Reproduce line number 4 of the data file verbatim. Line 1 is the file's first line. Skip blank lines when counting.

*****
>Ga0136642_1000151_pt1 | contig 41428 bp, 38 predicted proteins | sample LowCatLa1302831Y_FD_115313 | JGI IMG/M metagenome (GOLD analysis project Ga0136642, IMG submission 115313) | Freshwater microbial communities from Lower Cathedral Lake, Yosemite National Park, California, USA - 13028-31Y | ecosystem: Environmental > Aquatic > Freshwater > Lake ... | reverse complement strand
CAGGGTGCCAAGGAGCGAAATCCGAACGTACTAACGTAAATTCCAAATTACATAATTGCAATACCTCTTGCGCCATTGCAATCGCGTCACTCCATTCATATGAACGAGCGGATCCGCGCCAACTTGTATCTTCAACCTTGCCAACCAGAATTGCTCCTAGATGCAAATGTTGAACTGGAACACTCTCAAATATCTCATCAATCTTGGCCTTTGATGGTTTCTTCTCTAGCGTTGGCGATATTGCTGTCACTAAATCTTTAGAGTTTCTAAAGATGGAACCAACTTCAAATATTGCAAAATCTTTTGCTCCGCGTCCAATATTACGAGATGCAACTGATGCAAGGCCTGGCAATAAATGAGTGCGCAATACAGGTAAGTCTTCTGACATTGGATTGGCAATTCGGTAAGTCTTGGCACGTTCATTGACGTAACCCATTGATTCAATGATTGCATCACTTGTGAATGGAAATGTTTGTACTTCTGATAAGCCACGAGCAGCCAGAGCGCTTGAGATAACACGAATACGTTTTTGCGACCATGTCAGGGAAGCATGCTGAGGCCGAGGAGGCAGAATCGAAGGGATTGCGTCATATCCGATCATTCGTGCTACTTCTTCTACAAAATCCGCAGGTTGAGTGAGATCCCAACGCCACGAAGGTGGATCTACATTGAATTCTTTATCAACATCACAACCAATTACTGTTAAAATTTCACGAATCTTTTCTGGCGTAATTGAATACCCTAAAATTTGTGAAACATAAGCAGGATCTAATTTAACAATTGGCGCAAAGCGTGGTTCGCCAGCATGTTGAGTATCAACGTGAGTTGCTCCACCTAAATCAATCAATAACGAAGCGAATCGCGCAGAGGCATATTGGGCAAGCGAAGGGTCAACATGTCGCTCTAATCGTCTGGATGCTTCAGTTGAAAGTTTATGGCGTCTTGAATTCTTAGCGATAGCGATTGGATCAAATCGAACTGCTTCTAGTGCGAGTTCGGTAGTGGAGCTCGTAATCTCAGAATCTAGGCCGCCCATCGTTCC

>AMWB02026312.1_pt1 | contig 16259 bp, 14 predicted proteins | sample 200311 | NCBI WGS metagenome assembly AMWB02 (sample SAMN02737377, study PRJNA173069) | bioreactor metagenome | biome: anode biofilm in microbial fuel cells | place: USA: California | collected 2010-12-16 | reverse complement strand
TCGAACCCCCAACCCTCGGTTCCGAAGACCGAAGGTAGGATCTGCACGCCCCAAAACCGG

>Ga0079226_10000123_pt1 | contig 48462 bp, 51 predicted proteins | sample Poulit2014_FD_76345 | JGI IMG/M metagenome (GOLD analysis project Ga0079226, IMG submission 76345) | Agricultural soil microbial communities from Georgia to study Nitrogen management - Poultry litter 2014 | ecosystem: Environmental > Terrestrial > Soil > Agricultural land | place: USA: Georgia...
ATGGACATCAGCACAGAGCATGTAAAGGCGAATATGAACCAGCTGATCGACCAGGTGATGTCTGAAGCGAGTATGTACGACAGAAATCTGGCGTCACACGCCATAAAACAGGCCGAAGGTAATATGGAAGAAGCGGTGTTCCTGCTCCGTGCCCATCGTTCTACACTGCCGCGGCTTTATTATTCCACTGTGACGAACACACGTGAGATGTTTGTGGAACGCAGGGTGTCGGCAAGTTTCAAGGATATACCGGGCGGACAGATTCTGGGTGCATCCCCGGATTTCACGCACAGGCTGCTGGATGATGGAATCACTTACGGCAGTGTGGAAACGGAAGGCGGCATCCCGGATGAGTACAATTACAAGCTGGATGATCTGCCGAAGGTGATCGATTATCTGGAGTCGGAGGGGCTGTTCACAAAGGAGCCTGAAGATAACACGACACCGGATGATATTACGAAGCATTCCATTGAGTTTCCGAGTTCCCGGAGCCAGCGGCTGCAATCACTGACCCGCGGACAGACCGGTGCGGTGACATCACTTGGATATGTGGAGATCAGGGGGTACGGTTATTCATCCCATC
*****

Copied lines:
TCGAACCCCCAACCCTCGGTTCCGAAGACCGAAGGTAGGATCTGCACGCCCCAAAACCGG